The numbers presented tonight were from a pre-print (non-peer-reviewed) report of outcomes observed in people based on whether or not the CP they received had high, medium, or low levels of antibodies to COVID-19. All the patients received CP. There was no control group, let alone randomization. Those with high levels of antibodies had better outcomes. That is good and lends support to the idea that the therapy might be effective, but again, we don’t know if it is effective compared to doing nothing, if it is effective then how much impact it has on outcomes, or when in the disease process it’s most needed, and so much more. 

The speakers tonight also made the embarrassing, rookie error of conflating relative and absolute risk reductions when they said that CP reduced death by 35% (relative risk) so that of 100 people sick, 35 fewer would die (wrong). Actually, the correct number was 3.2 fewer would die (the absolute risk reduction, at 7 days). That’s a lot – it would be a major advance if true – but we.just.don’t.know. And worse – we are going to have a hard time finding out, because use of CP has become so common that it’s standard of care. Over 60,000 people in the US have received it. If only 10% had been in a study of it, we’d have answers. The ongoing randomized trials are struggling to recruit because no one wants to be in the placebo arm. It’s a terrible conundrum and the focus of serious debate because we have a deadly disease and a promising therapy that some incredible physicians and investigators have made available to us, but we don’t know if it really works and if it does, how well, and how safe it is to use. We are in a bind.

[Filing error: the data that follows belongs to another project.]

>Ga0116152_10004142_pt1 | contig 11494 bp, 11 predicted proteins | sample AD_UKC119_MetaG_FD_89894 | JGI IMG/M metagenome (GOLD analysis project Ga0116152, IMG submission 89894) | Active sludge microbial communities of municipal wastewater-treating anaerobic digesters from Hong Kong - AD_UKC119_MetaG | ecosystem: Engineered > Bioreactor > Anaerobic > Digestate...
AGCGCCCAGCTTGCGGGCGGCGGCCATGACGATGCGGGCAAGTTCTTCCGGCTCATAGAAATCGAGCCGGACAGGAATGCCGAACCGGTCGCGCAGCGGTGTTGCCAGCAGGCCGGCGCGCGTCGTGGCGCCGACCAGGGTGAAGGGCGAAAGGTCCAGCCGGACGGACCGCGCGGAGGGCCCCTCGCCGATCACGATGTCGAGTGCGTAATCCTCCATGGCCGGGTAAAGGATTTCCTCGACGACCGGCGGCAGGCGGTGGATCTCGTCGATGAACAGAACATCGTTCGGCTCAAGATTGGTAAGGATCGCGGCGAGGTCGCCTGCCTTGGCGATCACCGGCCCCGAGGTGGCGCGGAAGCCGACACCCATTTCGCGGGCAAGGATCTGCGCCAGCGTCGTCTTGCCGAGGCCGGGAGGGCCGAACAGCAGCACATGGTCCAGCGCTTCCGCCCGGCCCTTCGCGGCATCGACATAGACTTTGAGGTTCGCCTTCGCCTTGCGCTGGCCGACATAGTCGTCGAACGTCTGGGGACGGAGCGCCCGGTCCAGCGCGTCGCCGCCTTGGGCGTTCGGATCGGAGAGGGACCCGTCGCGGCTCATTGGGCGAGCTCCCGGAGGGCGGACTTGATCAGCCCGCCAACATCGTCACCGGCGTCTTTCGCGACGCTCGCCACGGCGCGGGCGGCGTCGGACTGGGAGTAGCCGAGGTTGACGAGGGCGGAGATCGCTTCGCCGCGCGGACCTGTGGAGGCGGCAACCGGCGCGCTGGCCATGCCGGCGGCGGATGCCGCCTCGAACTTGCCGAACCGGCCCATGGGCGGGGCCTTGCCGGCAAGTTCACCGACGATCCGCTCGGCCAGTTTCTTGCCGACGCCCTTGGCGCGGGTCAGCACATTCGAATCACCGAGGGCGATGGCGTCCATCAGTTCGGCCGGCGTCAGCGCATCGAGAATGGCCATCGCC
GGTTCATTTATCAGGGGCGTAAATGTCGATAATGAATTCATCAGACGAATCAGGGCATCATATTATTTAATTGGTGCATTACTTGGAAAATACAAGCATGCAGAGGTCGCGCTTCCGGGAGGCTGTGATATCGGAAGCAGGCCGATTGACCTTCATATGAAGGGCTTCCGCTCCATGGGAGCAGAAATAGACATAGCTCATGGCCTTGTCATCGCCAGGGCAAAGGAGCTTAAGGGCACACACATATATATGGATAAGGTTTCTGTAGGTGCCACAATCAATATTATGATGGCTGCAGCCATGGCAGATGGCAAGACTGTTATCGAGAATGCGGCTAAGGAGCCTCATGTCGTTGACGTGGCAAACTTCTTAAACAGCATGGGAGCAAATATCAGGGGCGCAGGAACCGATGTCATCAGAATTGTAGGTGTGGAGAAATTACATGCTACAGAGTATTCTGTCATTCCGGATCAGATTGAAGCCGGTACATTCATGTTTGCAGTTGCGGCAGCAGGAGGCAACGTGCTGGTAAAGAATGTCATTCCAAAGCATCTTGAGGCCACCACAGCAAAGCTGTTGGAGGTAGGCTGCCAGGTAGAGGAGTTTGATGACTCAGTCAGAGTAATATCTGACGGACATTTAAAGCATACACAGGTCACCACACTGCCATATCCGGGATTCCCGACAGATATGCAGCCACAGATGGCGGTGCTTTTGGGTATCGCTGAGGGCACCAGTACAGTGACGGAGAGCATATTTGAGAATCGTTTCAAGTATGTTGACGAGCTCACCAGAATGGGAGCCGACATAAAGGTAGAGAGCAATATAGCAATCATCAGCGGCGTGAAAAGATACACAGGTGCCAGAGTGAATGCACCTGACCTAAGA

In the meantime, over the objections of serious scientists (including CP advocates and researchers), the POTUS made the bind tighter with tonight’s announcement, mistakes and all, apparently to convince Americans to give him credit for a major scientific breakthrough that (1) is not a breakthrough, and (2) has nothing to do with him. As @Mike_Hixenbaugh said earlier today, “Even in the best-case scenario, convalescent plasma was to be stopgap—a potentially helpful therapy that’s already known to be safe. A desperate solution to a desperate problem. Trump pushing it now as a “historic breakthrough” shows how little progress we’ve made against COVID.” Sad. 

But even more sad – indeed dangerous – is how the FDA has been hijacked for this political agenda. The FDA always has been influenced by politics, but tonight the full takeover was on display. The headline for the press release from announcing the emergency use authorization for CP as a potential treatment added “Another Achievement in Administration’s Fight Against Pandemic.”  That sounds like propaganda from the leader of a communist or fascist country and really scares me.  Good night.